Feminism and Islam – a combination that seems to boil from tension. I know how difficult this topic can be: I am a Pakistani girl, grew up in Germany and live in the Netherlands. To analyze this topic, I went to Morocco for 6 weeks to interview people.
In the last few years, the topic of women’s rights and feminism is having a big come-back in western societies. As a psychology student, I am interested in group behavior and the understanding mechanisms, of why we behave in the way we do. That is why I have been following the topic of women’s rights attentively. But I did notice that most of the time, only women’s rights in western countries are addressed.
Feminism and Islam
But what about feminism in the Islamic world? What does feminism look like there? What rights do Muslim women have? My own family comes from Pakistan, so I know quite something about Islamic and Arabic culture. From personal experience, I know that the picture about feminism in Islamic countries is much more diverse than Western media often illustrates. In the past, I’ve had my own inner disputes regarding Islam and the position of women within my religion. But after educating myself more, I found that it is not at all as bad as many stereotypes suggest. In Europe, people often have the idea that women in Islamic countries are suppressed, and that there is nothing done to change that. But I knew that this is not true: Muslim women do stand up for their rights, and I wanted to learn more about this type of feminism.
My personal experience
To realize this, I went to Fés, Morocco and lived there this summer. In Morocco, I found out that there is a lot happening in Islamic countries regarding women’s rights. I learned about the underlying mechanisms that play a role in Moroccan society: religion, traditions, modernism, people’s judgements, family’s expectations, there are so many different factors. My message after coming back is this: Islamic countries are not as one-sided as many people might think. And, the younger generations in Islamic countries are currently trying to trigger a change – towards more gender equality. During my journey I have met a lot of people that symbolized exactly this: the will to bring about change in their societies. I think that this is extremely brave to do and deserves a lot of respect and attention from the world.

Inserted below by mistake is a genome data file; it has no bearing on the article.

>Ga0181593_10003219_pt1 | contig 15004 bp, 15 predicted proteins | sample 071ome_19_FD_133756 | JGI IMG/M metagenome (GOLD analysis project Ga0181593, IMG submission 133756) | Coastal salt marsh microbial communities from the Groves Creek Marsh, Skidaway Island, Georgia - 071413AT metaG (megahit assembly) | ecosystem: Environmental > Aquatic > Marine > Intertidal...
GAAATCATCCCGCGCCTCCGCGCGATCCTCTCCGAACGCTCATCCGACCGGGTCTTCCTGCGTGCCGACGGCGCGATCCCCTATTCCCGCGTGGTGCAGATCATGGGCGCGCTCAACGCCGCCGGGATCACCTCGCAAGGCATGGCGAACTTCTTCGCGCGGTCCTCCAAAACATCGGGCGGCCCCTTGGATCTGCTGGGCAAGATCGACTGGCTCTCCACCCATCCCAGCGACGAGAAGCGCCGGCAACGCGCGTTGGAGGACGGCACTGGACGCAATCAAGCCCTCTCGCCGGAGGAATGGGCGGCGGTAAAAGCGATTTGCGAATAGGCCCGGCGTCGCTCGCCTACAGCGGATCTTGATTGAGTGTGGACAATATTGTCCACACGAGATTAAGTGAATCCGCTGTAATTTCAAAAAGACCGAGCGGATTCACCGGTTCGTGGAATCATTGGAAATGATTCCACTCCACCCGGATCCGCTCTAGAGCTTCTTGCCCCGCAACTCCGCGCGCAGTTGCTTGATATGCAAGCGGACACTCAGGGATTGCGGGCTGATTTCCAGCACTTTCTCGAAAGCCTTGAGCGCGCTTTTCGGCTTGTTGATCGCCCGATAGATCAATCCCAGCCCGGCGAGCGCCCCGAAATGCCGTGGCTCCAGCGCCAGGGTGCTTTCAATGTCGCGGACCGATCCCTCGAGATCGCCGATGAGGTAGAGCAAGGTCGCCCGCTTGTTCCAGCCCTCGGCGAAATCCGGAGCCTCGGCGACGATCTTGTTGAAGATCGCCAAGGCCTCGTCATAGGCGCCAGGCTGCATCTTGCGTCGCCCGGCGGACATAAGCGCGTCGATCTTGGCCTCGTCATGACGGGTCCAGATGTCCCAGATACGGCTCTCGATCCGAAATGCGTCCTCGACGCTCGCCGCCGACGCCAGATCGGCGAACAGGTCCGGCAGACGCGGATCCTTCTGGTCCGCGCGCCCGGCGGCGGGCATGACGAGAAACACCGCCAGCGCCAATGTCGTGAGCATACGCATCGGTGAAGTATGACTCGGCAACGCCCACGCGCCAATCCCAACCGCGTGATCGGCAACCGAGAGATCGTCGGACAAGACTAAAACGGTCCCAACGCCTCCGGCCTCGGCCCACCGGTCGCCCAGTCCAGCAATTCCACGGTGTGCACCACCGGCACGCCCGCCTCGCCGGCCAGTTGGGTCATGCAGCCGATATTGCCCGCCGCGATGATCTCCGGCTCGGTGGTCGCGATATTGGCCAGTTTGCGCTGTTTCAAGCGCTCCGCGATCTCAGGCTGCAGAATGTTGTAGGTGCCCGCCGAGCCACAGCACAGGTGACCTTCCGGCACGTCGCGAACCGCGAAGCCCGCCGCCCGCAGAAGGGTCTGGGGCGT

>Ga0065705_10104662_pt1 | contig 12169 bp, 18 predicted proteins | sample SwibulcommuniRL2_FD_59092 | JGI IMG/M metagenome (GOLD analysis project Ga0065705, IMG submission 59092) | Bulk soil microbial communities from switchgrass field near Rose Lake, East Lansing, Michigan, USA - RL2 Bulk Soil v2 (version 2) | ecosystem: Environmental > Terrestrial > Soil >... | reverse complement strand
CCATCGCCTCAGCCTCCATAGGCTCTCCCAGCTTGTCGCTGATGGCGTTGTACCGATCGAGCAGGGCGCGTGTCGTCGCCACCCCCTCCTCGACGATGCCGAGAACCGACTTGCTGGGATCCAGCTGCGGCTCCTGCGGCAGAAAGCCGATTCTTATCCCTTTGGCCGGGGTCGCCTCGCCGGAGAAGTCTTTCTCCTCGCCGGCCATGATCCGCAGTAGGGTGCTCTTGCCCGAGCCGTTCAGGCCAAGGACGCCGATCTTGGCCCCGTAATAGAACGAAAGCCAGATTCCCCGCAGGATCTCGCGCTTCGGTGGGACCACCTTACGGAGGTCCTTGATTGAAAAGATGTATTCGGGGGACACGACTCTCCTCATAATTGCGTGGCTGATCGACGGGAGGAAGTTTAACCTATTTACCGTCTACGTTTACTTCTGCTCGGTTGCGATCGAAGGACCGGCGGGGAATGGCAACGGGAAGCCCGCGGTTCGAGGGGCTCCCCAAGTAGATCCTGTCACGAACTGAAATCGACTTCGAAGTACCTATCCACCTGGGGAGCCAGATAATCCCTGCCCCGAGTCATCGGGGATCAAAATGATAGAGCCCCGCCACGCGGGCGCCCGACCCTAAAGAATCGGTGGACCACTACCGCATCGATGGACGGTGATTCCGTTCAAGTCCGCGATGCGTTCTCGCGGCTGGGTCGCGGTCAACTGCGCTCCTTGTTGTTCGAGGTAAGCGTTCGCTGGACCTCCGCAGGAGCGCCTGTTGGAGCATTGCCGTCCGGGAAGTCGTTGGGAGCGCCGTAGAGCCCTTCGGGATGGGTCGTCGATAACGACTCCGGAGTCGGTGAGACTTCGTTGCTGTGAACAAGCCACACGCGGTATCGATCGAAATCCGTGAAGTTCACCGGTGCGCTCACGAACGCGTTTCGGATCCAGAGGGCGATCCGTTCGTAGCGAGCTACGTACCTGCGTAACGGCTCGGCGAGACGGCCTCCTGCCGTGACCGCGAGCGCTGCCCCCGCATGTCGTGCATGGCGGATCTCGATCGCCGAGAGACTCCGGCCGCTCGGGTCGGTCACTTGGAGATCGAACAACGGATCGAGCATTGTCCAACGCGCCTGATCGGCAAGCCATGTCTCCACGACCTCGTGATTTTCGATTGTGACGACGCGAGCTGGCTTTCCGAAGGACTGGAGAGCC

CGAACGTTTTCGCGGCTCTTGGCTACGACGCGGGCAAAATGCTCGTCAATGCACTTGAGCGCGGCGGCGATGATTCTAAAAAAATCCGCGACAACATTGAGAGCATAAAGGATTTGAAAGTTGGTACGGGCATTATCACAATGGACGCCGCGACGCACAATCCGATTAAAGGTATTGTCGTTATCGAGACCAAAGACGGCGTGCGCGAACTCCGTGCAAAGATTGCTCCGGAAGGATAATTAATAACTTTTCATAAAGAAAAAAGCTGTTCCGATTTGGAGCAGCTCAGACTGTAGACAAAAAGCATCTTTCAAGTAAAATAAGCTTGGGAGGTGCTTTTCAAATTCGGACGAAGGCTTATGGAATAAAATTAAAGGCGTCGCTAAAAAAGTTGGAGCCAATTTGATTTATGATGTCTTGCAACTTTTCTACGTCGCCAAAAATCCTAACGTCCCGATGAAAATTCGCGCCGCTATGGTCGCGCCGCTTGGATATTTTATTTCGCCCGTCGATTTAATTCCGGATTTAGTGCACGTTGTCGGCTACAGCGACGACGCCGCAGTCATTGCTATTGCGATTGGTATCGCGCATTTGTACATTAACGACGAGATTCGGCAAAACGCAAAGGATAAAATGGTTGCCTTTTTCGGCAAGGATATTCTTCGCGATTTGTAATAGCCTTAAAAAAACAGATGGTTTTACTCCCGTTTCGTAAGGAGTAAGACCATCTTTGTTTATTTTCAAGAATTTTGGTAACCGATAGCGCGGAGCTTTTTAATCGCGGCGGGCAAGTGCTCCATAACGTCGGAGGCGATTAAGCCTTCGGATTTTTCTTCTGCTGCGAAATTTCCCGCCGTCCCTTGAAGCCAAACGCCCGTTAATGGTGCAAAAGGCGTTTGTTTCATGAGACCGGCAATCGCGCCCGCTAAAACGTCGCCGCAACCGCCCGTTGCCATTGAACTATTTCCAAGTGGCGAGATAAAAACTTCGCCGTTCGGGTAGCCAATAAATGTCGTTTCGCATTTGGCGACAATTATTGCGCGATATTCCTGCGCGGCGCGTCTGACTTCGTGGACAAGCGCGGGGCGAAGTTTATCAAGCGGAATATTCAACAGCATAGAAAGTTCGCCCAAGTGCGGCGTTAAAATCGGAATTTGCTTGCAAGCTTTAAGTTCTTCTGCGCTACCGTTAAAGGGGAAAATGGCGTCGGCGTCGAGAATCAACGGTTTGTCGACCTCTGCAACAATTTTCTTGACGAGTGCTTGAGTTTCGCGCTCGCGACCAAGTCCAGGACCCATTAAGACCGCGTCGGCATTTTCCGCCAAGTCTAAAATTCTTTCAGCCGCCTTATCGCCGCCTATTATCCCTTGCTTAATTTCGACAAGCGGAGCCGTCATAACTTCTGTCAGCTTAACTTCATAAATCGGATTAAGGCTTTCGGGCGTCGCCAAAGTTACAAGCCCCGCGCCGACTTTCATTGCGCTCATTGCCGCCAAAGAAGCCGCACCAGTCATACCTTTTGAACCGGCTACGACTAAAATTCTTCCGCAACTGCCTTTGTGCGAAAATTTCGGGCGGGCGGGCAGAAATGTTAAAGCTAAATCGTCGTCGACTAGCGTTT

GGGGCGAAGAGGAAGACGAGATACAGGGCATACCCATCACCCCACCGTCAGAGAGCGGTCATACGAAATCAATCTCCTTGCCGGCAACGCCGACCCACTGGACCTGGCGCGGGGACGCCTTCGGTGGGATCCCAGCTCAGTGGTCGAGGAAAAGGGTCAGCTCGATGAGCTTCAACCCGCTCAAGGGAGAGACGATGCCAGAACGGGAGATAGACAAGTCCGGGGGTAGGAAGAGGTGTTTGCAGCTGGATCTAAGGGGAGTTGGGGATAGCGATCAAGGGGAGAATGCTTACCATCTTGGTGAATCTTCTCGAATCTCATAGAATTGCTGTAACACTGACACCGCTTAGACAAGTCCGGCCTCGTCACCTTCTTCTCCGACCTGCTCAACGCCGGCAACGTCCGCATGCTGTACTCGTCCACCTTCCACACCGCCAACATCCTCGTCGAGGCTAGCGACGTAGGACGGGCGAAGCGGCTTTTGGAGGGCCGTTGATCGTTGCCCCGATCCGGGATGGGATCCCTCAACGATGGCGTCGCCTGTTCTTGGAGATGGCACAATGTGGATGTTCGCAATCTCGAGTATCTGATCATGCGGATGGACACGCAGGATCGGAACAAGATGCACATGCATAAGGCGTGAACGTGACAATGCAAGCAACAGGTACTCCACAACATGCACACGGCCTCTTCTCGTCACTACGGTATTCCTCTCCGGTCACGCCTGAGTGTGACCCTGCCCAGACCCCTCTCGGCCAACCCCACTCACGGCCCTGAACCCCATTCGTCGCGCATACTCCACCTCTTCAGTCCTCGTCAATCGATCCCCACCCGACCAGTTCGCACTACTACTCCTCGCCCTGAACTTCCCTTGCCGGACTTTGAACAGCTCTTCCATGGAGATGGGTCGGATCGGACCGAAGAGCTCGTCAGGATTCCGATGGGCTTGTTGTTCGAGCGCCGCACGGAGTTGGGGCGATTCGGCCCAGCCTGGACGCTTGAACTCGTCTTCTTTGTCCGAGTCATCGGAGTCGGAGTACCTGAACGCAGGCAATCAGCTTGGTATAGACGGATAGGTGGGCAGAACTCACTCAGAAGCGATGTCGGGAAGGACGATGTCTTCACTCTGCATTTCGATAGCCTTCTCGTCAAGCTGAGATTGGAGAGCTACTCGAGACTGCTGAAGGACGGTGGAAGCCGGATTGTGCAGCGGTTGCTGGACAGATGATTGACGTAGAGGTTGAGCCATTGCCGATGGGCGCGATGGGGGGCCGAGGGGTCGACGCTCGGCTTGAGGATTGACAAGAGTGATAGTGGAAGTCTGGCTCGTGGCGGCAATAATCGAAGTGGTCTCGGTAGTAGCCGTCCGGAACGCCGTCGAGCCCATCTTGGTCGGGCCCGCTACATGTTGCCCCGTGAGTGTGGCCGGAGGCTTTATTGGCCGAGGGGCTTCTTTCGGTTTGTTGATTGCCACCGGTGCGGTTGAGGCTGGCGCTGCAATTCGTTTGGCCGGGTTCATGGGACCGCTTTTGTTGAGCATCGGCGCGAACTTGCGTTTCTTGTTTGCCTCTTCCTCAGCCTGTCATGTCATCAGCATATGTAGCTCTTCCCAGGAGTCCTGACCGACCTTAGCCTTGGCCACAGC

I did, however, face challenges during my stay.
Not everybody I approached was willing to talk to me; women’s rights are a sensitive topic in Morocco. But I did not give up, I kept searching for Moroccan people until the end of my journey. I even held my last interview at the airport of Fés as I was heading back home!
The people that were willing to talk to me and my conversations with them can all be found on my blog: http://www.parindah.com
My blogposts all take different viewpoints on feminism: I discuss how Moroccan relationships work, what it’s like for grown women, for men, and much more. Make sure to check it out and get a new view on what feminism can look like!
Help to bridge the gap!
I was looking for an organization that would help me to go to Morocco and connect to the locals. AIESEC gave me that platform. I stumbled upon the Nour Project. A project that aims to bridge the gap between the Arab and the Western world. I am very grateful for the opportunity the Nour Project gave me! It guided my journey to Morocco and enabled me to dive into a topic of such importance.
But besides working, I also had enough time to travel and see the country! Here are some pictures of the awesome things I did in Morocco. From a trip to the Sahara to visiting beautiful mosques, over to a city completely painted in blue. And, at the end of this article you can find a short video of a private jamming session I got – I feel like I can still hear the drums in the back of my mind!
I hope to see you around on my blog!
This post was written by Saira Wahid. Saira went on a voluntary project powered by AIESEC in the Netherlands. We offer international voluntary projects and professional internships with the aim of developing leadership in youth.